A Godly Man is a Man Fired with Love to God

By Thomas Watson; excerpted with minor editing from The Godly Man’s Picture,—

Drawn with a Scripture Pencil, or Some Characteristic Marks of a Man who is Going to Heaven
(BOT, 1992 [first published 1666]), 30-32 [Sect. 3 of chap 4, "Showing the Characteristics of a Godly Man"]

"I love the LORD, because he hath heard my voice and my supplications" (Psalm 116:1)

Faith and love are the two poles on which all religion turns. A true saint is carried in that chariot, "the midst whereof is paved with love" (Song 3:10). As faith enlivens, so love sweetens every duty. The sun mellows the fruit, so love mellows the services of religion, and gives them a better relish. A godly man is sick of love: "Lord, thou knowest that I love thee" (Jn 21:16). "Though, dear Saviour, I denied thee, yet it was for lack of strength, not for lack of love." God is the fountain and quintessence of goodness. His beauty and sweetness lay constraints of love upon a gracious heart. God is the saint’s portion (Ps 119:57). And what more loved than a portion? "I would hate my own soul," says Augustine, "if I found it not loving God." A godly man loves God and therefore delights to be in his presence; he loves God and therefore takes comfort in nothing without him. "Saw ye him whom my soul loveth?" (Song 3:3)

The pious soul loves God and therefore thirsts for him. The more he has of God, the more still he desires. A sip of the wine of the Spirit whets the appetite for more. The soul loves God and therefore rejoices to think "of his appearing" (2 Tim 4:8). He loves him and therefore longs to be with him. Christ was in Paul’s heart, and Paul would be in Christ’s bosom (Phil 1:23). When the soul is once like God, it would gladly be with God. A gracious heart cries out, "O that I had wings," that I might fly away, and be with my love, Christ. The bird desires to be out of the cage, though it is hung with pearl.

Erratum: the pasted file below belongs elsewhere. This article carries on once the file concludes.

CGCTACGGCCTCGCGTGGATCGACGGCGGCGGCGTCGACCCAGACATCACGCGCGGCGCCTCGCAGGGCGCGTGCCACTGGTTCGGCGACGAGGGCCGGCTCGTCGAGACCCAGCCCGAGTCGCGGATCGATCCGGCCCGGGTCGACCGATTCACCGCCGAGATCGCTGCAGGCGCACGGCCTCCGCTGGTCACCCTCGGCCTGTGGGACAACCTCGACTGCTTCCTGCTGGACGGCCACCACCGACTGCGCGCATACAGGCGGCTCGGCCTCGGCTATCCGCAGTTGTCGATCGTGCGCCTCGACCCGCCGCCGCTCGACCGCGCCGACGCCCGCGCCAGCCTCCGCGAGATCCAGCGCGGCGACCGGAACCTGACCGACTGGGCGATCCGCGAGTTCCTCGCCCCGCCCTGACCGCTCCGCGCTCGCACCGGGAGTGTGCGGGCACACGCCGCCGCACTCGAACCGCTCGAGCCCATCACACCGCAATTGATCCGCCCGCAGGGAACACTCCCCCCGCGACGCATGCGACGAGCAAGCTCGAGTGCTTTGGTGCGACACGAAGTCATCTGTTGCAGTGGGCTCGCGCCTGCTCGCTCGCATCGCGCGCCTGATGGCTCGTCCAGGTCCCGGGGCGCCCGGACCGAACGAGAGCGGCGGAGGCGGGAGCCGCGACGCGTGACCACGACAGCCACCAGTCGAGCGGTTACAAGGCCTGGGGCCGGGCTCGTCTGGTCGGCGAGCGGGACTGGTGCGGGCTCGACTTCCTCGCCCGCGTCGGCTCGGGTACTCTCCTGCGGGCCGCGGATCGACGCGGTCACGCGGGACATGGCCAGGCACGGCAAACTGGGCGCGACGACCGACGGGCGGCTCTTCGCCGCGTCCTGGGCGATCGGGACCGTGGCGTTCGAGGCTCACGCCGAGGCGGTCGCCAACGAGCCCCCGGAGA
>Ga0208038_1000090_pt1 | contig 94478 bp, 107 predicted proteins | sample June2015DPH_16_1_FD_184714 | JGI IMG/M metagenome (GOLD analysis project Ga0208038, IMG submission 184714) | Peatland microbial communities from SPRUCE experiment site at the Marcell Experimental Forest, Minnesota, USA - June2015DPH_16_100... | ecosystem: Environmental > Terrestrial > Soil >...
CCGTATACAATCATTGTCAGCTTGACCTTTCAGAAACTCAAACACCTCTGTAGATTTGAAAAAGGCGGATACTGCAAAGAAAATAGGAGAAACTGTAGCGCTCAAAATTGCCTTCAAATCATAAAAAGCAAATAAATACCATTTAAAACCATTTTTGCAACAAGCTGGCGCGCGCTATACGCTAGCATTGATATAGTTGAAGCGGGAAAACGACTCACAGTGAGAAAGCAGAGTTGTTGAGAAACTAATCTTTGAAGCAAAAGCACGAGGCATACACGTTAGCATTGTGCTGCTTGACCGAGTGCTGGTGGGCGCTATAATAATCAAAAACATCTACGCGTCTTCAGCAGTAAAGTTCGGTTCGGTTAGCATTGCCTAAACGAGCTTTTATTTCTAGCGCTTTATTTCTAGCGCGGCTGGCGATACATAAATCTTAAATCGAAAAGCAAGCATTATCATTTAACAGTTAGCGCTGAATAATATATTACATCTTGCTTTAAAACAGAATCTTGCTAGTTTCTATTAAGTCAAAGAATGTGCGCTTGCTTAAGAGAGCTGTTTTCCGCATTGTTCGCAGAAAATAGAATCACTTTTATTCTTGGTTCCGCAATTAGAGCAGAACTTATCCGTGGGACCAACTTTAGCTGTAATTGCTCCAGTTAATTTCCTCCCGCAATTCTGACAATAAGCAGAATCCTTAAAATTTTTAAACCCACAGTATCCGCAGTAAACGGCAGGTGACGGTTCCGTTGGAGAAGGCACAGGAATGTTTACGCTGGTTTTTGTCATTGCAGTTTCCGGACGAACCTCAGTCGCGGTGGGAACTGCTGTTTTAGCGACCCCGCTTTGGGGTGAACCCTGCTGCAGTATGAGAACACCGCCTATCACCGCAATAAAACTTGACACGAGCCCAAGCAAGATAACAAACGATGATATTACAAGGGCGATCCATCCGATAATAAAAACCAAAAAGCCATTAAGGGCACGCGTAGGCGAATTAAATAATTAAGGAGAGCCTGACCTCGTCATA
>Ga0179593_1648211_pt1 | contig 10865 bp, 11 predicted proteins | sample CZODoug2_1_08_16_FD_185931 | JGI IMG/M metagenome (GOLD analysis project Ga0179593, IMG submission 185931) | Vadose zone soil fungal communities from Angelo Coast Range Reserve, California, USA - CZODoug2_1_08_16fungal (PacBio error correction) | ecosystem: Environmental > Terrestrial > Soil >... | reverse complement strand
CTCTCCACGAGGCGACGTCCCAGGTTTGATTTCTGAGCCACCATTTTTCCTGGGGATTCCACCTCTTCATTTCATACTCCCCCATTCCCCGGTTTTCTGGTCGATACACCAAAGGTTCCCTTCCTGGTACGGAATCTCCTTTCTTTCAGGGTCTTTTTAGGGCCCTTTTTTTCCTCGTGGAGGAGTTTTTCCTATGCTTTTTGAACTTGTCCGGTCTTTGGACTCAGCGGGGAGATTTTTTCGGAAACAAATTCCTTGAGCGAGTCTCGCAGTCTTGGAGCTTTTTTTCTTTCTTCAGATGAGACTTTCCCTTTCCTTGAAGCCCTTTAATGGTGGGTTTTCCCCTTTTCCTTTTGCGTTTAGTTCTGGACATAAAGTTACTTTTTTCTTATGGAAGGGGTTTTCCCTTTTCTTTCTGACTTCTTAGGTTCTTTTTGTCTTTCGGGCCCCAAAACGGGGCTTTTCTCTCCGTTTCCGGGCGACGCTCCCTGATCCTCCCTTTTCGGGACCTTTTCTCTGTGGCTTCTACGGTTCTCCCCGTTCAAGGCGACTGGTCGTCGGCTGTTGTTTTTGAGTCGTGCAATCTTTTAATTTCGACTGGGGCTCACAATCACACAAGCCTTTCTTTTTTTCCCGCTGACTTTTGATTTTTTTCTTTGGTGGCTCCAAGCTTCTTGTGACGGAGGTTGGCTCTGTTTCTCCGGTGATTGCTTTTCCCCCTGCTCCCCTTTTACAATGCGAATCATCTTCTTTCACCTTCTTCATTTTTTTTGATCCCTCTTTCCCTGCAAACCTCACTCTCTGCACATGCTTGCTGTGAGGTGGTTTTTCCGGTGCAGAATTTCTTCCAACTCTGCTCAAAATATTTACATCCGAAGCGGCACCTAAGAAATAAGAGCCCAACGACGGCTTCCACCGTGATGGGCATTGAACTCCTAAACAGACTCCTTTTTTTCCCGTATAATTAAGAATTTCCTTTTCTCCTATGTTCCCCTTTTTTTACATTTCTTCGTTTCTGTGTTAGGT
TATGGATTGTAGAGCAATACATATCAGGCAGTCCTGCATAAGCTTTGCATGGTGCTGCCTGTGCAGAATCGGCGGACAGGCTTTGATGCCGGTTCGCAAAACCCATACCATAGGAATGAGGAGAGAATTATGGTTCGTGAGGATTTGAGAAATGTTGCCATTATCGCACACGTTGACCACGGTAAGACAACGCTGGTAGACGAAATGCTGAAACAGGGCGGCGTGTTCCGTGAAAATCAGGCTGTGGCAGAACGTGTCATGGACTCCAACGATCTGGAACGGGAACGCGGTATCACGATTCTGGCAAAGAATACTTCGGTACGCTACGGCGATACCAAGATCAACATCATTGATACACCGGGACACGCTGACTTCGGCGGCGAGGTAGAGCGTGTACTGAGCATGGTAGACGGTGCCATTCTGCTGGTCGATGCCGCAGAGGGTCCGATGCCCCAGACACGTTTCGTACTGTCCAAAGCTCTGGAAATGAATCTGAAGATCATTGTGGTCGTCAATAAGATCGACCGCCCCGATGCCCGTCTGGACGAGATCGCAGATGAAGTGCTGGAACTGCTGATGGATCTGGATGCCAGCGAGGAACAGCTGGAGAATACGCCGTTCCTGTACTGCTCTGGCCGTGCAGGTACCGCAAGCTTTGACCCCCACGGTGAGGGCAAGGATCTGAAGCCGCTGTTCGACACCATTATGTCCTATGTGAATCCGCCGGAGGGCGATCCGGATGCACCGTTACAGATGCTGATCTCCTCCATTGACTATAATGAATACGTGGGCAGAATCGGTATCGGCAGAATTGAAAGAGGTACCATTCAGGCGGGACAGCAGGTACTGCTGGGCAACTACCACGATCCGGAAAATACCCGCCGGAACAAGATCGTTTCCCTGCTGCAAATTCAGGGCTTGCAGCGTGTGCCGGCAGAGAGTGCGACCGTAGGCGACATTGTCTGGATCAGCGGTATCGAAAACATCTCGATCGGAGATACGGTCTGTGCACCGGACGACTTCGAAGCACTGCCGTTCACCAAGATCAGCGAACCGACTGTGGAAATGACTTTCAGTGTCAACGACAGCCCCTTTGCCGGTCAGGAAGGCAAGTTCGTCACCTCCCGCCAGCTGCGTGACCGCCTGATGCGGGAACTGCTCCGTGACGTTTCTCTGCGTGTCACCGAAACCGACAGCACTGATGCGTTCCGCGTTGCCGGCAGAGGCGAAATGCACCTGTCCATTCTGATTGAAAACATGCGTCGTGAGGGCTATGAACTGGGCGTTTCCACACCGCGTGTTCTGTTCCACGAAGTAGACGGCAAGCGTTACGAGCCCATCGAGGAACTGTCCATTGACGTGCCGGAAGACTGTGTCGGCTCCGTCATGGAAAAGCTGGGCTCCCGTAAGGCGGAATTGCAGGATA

Such is the love a gracious soul has to God, that many waters cannot quench it. He loves a frowning God.

Though I am out of sight, and clean forgot,

Let me not love thee, if I love thee not.

(George Herbert)

A godly man loves God, though he is reduced to straits. A mother and her nine-year-old child were about to die of hunger. The child looked at its mother and said, "Mother, do you think God will starve us?" "No, child," said the mother, "he will not." The child replied, "But if he does, we must still love him, and serve him."


Let us test our godliness by this touch-stone: Do we love God? Is he our treasure and centre? Can we, with David, call God our "joy", yes, our "exceeding joy" (Ps 43:4)? Do we delight in drawing near to him, and "come before his presence with singing" (Ps 100:2)? Do we love him for his beauty more than his jewels? Do we love him, when he seems not to love us?

If this be the sign of a godly man, how few will be found in the number! Where is the man whose heart is dilated in love to God? Many court him, but few love him. People are for the most part eaten up with self-love; they love their ease, their worldly profit, their lusts, but they do not have a drop of love to God. If they loved God, would they be so willing to be rid of him? "They say unto God, Depart from us" (Job 21:14). If they loved God, would they tear his name by their oaths? Does he who shoots his father in the heart love him? Though they worship God, they do not love him; they are like the soldiers who "bowed the knee to Christ, and mocked him" (Mt 27:29). He whose heart is a grave in which the love of God is buried, deserves to have that curse written upon his tombstone, "Let him be Anathema Maranatha" (1 Cor 16:22). A soul devoid of divine love is a temple that best suits damned spirits.W